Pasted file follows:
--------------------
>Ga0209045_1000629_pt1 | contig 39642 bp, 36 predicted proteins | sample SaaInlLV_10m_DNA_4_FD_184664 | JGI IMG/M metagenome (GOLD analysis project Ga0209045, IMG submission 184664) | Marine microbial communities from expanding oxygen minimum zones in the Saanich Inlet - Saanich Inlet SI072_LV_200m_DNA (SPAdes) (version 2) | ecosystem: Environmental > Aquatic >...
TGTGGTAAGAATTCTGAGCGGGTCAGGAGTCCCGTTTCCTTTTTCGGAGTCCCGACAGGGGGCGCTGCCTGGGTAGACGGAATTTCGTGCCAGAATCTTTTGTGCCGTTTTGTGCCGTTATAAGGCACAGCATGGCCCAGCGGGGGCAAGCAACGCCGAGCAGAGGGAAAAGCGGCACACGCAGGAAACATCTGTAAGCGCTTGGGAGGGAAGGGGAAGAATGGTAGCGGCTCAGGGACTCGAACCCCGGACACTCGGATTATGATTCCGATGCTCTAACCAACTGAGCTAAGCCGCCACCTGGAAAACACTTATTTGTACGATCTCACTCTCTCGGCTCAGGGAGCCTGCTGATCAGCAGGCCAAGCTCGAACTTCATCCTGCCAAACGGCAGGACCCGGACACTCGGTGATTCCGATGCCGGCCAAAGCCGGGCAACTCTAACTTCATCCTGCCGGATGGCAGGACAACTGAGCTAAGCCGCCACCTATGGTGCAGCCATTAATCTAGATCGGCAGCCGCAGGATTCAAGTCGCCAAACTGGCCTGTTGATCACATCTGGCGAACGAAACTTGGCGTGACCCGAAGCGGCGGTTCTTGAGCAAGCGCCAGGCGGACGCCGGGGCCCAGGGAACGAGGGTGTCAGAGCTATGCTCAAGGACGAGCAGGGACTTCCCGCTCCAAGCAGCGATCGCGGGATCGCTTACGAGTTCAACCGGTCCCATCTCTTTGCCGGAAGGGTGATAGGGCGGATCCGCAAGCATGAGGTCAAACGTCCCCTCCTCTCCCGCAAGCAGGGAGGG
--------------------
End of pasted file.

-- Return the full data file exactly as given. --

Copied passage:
>Ga0209045_1000629_pt1 | contig 39642 bp, 36 predicted proteins | sample SaaInlLV_10m_DNA_4_FD_184664 | JGI IMG/M metagenome (GOLD analysis project Ga0209045, IMG submission 184664) | Marine microbial communities from expanding oxygen minimum zones in the Saanich Inlet - Saanich Inlet SI072_LV_200m_DNA (SPAdes) (version 2) | ecosystem: Environmental > Aquatic >...
TGTGGTAAGAATTCTGAGCGGGTCAGGAGTCCCGTTTCCTTTTTCGGAGTCCCGACAGGGGGCGCTGCCTGGGTAGACGGAATTTCGTGCCAGAATCTTTTGTGCCGTTTTGTGCCGTTATAAGGCACAGCATGGCCCAGCGGGGGCAAGCAACGCCGAGCAGAGGGAAAAGCGGCACACGCAGGAAACATCTGTAAGCGCTTGGGAGGGAAGGGGAAGAATGGTAGCGGCTCAGGGACTCGAACCCCGGACACTCGGATTATGATTCCGATGCTCTAACCAACTGAGCTAAGCCGCCACCTGGAAAACACTTATTTGTACGATCTCACTCTCTCGGCTCAGGGAGCCTGCTGATCAGCAGGCCAAGCTCGAACTTCATCCTGCCAAACGGCAGGACCCGGACACTCGGTGATTCCGATGCCGGCCAAAGCCGGGCAACTCTAACTTCATCCTGCCGGATGGCAGGACAACTGAGCTAAGCCGCCACCTATGGTGCAGCCATTAATCTAGATCGGCAGCCGCAGGATTCAAGTCGCCAAACTGGCCTGTTGATCACATCTGGCGAACGAAACTTGGCGTGACCCGAAGCGGCGGTTCTTGAGCAAGCGCCAGGCGGACGCCGGGGCCCAGGGAACGAGGGTGTCAGAGCTATGCTCAAGGACGAGCAGGGACTTCCCGCTCCAAGCAGCGATCGCGGGATCGCTTACGAGTTCAACCGGTCCCATCTCTTTGCCGGAAGGGTGATAGGGCGGATCCGCAAGCATGAGGTCAAACGTCCCCTCCTCTCCCGCAAGCAGGGAGGG